5 Myths about 7 Books

5 Myths about 7 Books


Here are the answers to five common arguments Protestants give for rejecting the Deuterocanonical books of the Old Testament.

People  don’t talk much about the deuterocanon these days. The folks who do are mostly  Christians, and they usually fall into two general groupings: Catholics—who usually don’t know their Bibles very well and, therefore, don’t know much  about the deuterocanonical books, and Protestants—who may know their Bibles  a bit better, though their Bibles don’t have the deuterocanonical books in them  anyway, so they don’t know anything about them either. With the stage thus set  for informed ecumenical dialogue, it’s no wonder most people think the deuterocanon  is some sort of particle weapon recently perfected by the Pentagon.

The deuterocanon  (ie. “second canon”) is a set of seven books—Sirach, Tobit, Wisdom, Judith,  1 and 2 Maccabees, and Baruch, as well as longer versions of Daniel and Esther—that are found in the Old Testament canon used by Catholics, but are not  in the Old Testament canon used by Protestants, who typically refer to them by  the mildly pejorative term “apocrypha.” This group of books is called “deuterocanonical”  not (as some imagine) because they are a “second rate” or inferior canon, but  because their status as being part of the canon of Scripture was settled later  in time than certain books that always and everywhere were regarded as Scripture,  such as Genesis, Isaiah, and Psalms.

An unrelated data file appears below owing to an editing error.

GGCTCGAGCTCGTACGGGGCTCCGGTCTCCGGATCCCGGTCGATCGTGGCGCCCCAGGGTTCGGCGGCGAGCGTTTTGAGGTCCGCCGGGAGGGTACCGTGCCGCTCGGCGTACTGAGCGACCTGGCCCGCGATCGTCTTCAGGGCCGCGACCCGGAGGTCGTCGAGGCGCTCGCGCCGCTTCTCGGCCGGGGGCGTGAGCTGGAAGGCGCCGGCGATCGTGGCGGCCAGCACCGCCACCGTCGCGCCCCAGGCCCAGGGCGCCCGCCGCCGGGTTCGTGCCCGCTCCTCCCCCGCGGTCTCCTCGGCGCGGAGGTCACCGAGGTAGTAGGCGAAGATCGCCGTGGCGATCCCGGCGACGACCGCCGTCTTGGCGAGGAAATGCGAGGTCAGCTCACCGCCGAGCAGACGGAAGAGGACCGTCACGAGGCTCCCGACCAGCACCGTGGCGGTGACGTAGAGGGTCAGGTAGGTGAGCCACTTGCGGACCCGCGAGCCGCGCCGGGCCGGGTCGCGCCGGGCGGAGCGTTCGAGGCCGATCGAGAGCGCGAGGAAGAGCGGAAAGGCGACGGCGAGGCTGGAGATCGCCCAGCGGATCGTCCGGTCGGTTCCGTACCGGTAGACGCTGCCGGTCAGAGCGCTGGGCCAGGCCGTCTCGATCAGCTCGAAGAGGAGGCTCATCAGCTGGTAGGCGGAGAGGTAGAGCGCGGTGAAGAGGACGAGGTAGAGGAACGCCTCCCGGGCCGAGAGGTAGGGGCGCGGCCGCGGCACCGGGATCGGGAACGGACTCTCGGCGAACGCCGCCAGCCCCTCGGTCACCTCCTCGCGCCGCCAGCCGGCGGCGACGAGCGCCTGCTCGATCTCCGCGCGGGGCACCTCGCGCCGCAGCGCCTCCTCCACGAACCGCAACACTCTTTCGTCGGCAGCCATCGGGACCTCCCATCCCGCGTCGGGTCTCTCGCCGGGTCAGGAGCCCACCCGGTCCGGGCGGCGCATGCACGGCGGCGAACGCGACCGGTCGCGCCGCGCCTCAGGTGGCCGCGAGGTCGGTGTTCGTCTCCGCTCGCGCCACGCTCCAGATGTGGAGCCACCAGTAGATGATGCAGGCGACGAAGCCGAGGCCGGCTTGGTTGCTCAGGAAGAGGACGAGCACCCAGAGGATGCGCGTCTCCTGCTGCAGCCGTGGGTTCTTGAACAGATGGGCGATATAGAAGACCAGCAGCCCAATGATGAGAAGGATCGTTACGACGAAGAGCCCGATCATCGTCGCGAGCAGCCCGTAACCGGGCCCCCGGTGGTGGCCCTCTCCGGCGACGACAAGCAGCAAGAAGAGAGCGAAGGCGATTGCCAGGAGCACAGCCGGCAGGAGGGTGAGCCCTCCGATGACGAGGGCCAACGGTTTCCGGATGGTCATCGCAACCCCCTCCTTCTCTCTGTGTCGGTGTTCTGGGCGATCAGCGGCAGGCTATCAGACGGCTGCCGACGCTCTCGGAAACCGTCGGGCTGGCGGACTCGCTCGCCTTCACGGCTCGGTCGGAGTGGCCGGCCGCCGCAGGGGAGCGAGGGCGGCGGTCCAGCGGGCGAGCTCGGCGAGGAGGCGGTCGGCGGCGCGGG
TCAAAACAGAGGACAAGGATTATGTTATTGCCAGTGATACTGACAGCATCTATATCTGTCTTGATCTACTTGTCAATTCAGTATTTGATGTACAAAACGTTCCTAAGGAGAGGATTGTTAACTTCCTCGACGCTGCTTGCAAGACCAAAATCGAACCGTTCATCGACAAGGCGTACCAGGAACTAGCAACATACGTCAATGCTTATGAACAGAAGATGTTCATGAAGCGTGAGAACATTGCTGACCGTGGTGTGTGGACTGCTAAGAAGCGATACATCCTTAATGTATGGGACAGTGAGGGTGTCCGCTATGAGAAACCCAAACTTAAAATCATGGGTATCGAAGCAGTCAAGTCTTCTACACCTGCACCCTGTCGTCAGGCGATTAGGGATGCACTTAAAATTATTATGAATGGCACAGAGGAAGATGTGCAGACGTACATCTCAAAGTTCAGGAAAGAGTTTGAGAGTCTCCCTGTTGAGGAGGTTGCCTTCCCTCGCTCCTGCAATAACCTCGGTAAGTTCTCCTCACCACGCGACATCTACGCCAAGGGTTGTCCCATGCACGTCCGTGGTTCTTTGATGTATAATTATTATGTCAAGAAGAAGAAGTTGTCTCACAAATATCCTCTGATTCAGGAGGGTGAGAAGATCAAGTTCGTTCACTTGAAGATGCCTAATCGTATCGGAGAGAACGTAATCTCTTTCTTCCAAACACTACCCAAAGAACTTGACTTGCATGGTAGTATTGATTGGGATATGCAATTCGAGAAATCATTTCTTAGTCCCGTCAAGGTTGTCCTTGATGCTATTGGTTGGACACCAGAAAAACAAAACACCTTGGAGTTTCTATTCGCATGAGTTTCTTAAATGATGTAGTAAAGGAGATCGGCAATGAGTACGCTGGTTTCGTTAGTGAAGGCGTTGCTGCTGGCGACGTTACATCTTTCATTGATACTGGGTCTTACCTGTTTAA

Why are Protestant Bibles missing these  books? Protestants offer various explanations to explain why they reject the deuterocanonical  books as Scripture. I call these explanations “myths” because they are either  incorrect or simply inadequate reasons for rejecting these books of Scripture.  Let’s explore the five most common of these myths and see how to respond to them.


Myth 1

The deuterocanonical books are not found in the Hebrew Bible.  They were added by the Catholic Church at the Council of Trent after Luther rejected  it.

The background to this theory goes like this: Jesus and the Apostles,  being Jews, used the same Bible Jews use today. However, after they passed from  the scene, muddled hierarchs started adding books to the Bible either out of ignorance  or because such books helped back up various wacky Catholic traditions that were  added to the gospel. In the 16th century, when the Reformation came along, the  first Protestants, finally able to read their Bibles without ecclesial propaganda  from Rome, noticed that the Jewish and Catholic Old Testaments differed, recognized  this medieval addition for what it was and scraped it off the Word of God like  so many barnacles off a diamond. Rome, ever ornery, reacted by officially adding  the deuterocanonical books at the Council of Trent (15645-1564) and started telling  Catholics “they had always been there.”

This is a fine theory. The problem  is that its basis in history is gossamer thin. As we’ll see in a moment, accepting  this myth leads to some remarkable dilemmas a little further on.

The problems  with this theory are first, it relies on the incorrect notion that the modern  Jewish Bible is identical to the Bible used by Jesus and the Apostles. This is  false. In fact, the Old Testament was still very much in flux in the time of Christ  and there was no fixed canon of Scripture in the apostolic period. Some people  will tell you that there must have been since, they say, Jesus held people accountable  to obey the Scriptures. But this is also untrue. For in fact, Jesus held people  accountable to obey their conscience and therefore, to obey Scripture insofar  as they were able to grasp what constituted “Scripture.”